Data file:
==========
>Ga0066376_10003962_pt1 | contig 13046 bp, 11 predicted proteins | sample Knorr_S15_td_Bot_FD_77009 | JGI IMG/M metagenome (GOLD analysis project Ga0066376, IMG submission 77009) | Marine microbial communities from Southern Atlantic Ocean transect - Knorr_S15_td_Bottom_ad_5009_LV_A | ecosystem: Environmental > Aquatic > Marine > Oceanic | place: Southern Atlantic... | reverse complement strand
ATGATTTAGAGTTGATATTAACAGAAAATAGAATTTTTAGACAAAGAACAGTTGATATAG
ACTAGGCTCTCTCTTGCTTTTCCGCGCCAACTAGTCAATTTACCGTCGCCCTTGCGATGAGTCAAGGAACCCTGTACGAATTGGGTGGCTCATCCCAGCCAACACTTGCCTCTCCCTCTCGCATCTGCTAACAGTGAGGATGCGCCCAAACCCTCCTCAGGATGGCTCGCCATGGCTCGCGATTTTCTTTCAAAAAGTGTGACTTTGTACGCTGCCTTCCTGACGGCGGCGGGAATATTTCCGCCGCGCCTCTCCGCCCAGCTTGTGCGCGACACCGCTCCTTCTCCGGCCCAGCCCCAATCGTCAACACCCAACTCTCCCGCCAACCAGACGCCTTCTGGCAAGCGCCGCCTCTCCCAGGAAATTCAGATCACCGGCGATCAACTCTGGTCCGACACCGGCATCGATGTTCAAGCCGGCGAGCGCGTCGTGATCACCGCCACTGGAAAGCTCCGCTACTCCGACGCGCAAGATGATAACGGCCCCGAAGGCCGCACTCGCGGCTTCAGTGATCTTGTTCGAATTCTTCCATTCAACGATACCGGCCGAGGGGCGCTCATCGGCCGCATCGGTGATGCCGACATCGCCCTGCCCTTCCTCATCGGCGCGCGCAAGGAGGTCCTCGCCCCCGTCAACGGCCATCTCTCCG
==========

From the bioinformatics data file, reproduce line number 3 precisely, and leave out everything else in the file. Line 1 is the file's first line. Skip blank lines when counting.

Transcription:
ACTAGGCTCTCTCTTGCTTTTCCGCGCCAACTAGTCAATTTACCGTCGCCCTTGCGATGAGTCAAGGAACCCTGTACGAATTGGGTGGCTCATCCCAGCCAACACTTGCCTCTCCCTCTCGCATCTGCTAACAGTGAGGATGCGCCCAAACCCTCCTCAGGATGGCTCGCCATGGCTCGCGATTTTCTTTCAAAAAGTGTGACTTTGTACGCTGCCTTCCTGACGGCGGCGGGAATATTTCCGCCGCGCCTCTCCGCCCAGCTTGTGCGCGACACCGCTCCTTCTCCGGCCCAGCCCCAATCGTCAACACCCAACTCTCCCGCCAACCAGACGCCTTCTGGCAAGCGCCGCCTCTCCCAGGAAATTCAGATCACCGGCGATCAACTCTGGTCCGACACCGGCATCGATGTTCAAGCCGGCGAGCGCGTCGTGATCACCGCCACTGGAAAGCTCCGCTACTCCGACGCGCAAGATGATAACGGCCCCGAAGGCCGCACTCGCGGCTTCAGTGATCTTGTTCGAATTCTTCCATTCAACGATACCGGCCGAGGGGCGCTCATCGGCCGCATCGGTGATGCCGACATCGCCCTGCCCTTCCTCATCGGCGCGCGCAAGGAGGTCCTCGCCCCCGTCAACGGCCATCTCTCCG